Some of you may not even remember this 1991 "flop" helmed by Spielberg as a modern retelling of the Peter Pan story (as an adult). Despite being hated by many critics, the film starring both Robin Williams and Dustin Hoffman was a huge success financially, making $301 million off of a $70 million budget.
#5 Superman Returns
Remember when Bryan Singer tried to make a Superman movie? Yeah, that totally happened, and Warner Bros. ended up having to reboot the whole thing seven years later with Man of Steel.
But Superman Returns wasn't that much of a financial disaster. It managed to make some money with a $391 million box office off of a $270 million budget, which may have been enough to break even. Still, that's far more money than many of us thought it would make.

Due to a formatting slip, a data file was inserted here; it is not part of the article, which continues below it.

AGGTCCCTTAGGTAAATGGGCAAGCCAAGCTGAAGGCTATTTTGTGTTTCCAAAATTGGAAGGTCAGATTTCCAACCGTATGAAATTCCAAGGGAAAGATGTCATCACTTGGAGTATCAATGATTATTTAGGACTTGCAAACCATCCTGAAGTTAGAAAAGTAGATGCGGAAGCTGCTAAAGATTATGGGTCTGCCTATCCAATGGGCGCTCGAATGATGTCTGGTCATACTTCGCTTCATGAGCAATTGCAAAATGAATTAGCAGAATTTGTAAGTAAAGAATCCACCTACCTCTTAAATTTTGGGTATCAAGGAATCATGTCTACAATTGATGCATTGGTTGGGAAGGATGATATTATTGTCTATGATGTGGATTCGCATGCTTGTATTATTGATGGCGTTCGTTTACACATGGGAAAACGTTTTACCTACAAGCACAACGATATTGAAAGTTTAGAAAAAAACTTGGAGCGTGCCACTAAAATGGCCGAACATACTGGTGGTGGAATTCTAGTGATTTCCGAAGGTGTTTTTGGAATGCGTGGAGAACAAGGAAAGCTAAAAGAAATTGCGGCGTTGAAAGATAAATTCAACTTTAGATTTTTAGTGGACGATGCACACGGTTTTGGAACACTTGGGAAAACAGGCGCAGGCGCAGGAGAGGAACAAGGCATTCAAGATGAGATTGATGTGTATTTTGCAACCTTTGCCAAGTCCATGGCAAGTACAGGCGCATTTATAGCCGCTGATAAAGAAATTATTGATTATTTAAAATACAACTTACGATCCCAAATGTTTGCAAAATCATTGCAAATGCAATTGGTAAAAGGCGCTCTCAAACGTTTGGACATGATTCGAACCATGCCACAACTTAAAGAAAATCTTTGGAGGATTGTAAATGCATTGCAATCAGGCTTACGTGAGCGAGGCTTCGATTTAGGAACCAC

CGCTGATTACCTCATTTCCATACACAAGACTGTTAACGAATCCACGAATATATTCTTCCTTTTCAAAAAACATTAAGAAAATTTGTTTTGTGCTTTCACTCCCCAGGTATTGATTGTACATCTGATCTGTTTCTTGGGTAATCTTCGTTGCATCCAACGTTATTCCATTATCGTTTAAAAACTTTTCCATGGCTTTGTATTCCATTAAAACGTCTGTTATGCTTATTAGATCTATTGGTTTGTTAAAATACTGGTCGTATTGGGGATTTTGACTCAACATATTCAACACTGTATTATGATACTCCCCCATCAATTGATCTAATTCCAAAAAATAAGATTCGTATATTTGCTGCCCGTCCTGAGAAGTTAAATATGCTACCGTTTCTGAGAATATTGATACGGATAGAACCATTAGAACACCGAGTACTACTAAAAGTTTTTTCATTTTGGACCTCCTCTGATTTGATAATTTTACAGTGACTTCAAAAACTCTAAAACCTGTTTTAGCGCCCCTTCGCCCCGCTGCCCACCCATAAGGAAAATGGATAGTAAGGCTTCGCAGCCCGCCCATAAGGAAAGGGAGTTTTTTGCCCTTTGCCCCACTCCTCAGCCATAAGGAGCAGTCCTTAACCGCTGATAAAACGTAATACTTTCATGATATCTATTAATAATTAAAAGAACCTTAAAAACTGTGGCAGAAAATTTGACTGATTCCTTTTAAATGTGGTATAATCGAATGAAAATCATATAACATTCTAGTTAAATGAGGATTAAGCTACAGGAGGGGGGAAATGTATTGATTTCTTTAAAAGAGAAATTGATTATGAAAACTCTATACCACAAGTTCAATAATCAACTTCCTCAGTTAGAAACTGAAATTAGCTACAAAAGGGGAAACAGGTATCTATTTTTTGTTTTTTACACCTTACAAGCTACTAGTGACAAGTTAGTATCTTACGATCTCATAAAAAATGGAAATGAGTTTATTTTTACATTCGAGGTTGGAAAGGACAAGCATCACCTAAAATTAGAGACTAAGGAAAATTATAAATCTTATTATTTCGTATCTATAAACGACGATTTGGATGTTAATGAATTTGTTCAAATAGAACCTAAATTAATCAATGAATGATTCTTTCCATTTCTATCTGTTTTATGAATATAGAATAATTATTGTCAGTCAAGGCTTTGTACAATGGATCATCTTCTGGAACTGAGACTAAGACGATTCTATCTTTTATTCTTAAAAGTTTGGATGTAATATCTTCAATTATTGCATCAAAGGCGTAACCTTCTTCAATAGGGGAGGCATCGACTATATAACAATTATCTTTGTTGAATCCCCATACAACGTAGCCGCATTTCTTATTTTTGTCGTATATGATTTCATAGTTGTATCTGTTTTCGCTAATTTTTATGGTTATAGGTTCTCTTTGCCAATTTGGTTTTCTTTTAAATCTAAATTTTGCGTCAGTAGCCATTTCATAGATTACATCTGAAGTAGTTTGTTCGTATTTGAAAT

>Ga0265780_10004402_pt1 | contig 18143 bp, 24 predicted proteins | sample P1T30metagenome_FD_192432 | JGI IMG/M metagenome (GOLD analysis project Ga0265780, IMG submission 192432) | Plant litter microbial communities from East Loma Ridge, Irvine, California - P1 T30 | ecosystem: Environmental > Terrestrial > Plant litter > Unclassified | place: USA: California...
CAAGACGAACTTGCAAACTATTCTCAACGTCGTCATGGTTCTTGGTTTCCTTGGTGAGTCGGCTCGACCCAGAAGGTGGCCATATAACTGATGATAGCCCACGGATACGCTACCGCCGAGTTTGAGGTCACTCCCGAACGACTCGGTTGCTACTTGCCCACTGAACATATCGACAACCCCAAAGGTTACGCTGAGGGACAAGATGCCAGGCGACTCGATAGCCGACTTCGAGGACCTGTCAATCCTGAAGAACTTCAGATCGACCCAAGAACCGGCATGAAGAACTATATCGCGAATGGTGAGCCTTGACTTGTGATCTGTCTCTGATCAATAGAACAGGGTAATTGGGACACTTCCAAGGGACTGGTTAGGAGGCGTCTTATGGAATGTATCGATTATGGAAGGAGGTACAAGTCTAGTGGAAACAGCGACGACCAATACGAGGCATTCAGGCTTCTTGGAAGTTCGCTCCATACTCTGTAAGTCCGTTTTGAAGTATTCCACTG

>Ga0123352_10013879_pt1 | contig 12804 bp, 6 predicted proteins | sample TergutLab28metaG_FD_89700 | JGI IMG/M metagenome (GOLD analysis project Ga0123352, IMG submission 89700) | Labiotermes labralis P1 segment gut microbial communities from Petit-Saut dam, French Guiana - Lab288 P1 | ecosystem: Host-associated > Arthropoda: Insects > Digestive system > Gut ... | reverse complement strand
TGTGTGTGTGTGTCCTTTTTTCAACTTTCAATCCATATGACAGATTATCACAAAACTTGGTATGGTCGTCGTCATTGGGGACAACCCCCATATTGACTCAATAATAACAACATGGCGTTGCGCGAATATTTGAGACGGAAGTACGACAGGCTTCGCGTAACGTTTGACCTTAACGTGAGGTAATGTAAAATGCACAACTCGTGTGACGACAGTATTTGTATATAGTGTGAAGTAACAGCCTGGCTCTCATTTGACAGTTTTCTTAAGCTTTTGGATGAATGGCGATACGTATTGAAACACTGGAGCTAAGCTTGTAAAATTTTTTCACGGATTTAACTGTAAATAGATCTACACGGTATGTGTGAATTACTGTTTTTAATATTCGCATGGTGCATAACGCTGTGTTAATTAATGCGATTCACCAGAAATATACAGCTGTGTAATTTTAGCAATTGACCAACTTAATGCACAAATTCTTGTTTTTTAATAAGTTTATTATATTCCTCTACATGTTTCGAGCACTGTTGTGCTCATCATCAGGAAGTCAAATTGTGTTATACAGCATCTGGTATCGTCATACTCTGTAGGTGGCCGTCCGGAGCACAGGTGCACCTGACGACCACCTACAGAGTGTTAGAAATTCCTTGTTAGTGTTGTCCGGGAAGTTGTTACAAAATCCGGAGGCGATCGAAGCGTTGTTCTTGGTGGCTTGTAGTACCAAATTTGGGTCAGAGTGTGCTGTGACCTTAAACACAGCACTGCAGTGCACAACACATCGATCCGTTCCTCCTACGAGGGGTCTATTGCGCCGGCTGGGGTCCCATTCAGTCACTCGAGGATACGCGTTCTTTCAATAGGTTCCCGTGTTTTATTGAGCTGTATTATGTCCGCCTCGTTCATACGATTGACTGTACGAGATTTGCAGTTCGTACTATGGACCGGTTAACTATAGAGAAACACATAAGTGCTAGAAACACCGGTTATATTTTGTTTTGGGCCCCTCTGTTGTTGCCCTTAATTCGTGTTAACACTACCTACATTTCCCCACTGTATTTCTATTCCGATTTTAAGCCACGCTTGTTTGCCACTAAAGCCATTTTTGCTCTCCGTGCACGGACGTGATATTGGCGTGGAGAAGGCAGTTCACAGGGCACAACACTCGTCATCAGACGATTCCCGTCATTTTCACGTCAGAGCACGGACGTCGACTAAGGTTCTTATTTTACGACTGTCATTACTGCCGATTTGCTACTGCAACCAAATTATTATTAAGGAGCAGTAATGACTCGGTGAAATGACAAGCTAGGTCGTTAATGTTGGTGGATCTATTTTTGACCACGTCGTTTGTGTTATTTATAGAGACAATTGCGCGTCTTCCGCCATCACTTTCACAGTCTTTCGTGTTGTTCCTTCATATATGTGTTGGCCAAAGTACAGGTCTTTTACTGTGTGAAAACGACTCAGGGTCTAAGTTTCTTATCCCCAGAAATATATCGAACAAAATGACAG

#6 Planet of the Apes (2001)
Even its leading actor (Mark Wahlberg) claimed this 2001 remake "flopped,"but Planet of the Apes had an impressive box office nonetheless. It made $362 million after costing a reported $100 million, which is a pretty sizable profit.
The reviews were quite harsh for the film, but part of what fueled its overall success was the groundbreaking work done through both visual effects and makeup, which made it to the Academy Awards.
#7 The Last Airbender
Part of my soul died when I went to see this massacre--er--I mean movie helmed by the one and (thankfully) only M. Night. Shyamalan. A butchery of the source material, which is one of the greatest animated series of all time, The Last Airbender proved to be one of the worst films of 2010.